How to pay spousal maintenance in Illinois

A judge determines how spousal support payments in Illinois are to be made. If spousal maintenance and child support orders are made together, Illinois requires those payments first go to the state. The state agency then disburses money accordingly. 

If only alimony is being paid, it's often paid directly from one spouse to the other.

How to modify spousal maintenance in Illinois

In Illinois, it is possible to modify a spousal maintenance order if there are significant changes in the financial circumstances of either person. To request a change, whether you're the payor or the payee, you'll need to file a petition that clearly states the reason for the change. A clear reason might be that the payor recently lost their job and now has less income with which to pay alimony.


Can spousal maintenance be waived in Illinois?

Yes, spousal maintenance can be waived in Illinois. Both parties must agree to the waiver, and it must be included in the marital settlement agreement. 

Once waived, a spouse cannot later ask for maintenance, even if their financial situation changes.

Is spousal maintenance in Illinois taxable?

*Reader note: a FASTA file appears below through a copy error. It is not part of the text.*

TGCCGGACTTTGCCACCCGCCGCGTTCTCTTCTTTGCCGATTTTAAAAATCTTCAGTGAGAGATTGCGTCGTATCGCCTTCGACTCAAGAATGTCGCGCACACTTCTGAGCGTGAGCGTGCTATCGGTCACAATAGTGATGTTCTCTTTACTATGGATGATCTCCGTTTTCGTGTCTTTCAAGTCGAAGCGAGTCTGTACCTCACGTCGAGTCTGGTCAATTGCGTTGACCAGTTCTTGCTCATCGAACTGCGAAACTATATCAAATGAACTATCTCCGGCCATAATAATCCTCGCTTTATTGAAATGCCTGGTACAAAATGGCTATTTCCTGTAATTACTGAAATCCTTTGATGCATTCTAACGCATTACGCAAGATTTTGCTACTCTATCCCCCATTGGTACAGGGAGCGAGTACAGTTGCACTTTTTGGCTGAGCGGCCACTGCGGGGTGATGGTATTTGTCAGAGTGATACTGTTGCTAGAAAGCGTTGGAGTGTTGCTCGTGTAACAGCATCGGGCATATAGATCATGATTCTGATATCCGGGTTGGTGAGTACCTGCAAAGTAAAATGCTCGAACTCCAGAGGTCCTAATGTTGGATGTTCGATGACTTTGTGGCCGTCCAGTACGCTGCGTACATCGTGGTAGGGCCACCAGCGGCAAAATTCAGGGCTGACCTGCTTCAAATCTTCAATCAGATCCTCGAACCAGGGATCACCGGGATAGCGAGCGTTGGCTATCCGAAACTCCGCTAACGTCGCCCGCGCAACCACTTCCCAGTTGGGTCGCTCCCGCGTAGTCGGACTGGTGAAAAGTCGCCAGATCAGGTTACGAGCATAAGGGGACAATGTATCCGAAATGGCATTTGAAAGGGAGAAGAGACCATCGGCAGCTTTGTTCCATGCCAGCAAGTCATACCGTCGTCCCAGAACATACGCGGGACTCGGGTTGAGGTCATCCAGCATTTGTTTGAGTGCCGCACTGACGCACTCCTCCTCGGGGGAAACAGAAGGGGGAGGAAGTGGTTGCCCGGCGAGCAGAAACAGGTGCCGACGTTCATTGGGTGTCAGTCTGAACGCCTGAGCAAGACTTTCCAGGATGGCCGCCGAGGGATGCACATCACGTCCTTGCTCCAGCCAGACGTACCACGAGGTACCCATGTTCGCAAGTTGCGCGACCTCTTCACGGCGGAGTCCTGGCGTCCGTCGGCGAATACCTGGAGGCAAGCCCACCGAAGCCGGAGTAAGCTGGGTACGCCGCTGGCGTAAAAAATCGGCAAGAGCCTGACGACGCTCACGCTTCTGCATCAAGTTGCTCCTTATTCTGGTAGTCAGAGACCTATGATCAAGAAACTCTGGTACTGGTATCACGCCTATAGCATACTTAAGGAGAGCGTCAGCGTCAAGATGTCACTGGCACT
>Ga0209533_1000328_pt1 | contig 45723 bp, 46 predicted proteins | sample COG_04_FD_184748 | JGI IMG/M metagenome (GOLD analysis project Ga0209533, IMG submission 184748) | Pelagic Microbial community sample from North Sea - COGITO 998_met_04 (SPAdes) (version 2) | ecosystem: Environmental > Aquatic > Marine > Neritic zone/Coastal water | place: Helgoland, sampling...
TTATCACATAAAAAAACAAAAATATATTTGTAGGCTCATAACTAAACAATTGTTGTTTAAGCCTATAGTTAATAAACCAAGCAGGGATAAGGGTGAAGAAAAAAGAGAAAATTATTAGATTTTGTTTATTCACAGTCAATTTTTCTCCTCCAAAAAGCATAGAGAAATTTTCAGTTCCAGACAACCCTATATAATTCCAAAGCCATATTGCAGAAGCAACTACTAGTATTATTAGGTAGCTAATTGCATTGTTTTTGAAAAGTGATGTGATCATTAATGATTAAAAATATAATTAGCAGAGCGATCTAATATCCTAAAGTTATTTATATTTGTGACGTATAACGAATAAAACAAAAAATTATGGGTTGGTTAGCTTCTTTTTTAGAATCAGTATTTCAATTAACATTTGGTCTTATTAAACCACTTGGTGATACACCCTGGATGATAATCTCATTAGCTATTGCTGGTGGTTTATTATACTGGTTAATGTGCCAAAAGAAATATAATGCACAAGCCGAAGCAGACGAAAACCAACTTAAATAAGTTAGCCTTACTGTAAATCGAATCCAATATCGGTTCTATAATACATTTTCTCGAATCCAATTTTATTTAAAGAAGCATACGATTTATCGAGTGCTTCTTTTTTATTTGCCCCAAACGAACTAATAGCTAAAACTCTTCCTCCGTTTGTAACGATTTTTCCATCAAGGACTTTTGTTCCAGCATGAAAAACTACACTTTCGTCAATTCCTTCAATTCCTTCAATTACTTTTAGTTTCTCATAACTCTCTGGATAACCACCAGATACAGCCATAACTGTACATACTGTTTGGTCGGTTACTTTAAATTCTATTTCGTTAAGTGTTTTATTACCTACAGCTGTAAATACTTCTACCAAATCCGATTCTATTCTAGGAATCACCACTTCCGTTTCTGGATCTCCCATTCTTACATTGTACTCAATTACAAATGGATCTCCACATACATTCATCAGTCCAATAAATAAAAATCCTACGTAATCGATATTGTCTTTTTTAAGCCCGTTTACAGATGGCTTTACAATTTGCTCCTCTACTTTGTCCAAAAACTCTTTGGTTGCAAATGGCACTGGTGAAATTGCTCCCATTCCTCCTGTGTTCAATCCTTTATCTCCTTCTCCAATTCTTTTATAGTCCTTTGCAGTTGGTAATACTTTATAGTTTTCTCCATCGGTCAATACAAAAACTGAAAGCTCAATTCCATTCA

As of January 1, 2019, spousal maintenance payments are no longer tax-deductible for the payor. Further, they are no longer considered taxable income for the recipient. This is due to changes in federal tax law.

Suggested: How to Talk to Your Ex-Spouse about Spousal and Child Support

At Hello Divorce, we’ve helped countless couples understand their state’s divorce laws and make it through their divorce proceedings. You can do this, and we can help. We invite you to schedule a free 15-minute call to speak with an account coordinator about your divorce case.

Divorce Content Specialist & Lawyer
Divorce Strategy, Divorce Process, Legal Insights

Bryan is a non-practicing lawyer, HR consultant, and legal content writer. With nearly 20 years of experience in the legal field, he has a deep understanding of family and employment laws. His goal is to provide readers with clear and accessible information about the law, and to help people succeed by providing them with the knowledge and tools they need to navigate the legal landscape. Bryan lives in Orlando, Florida.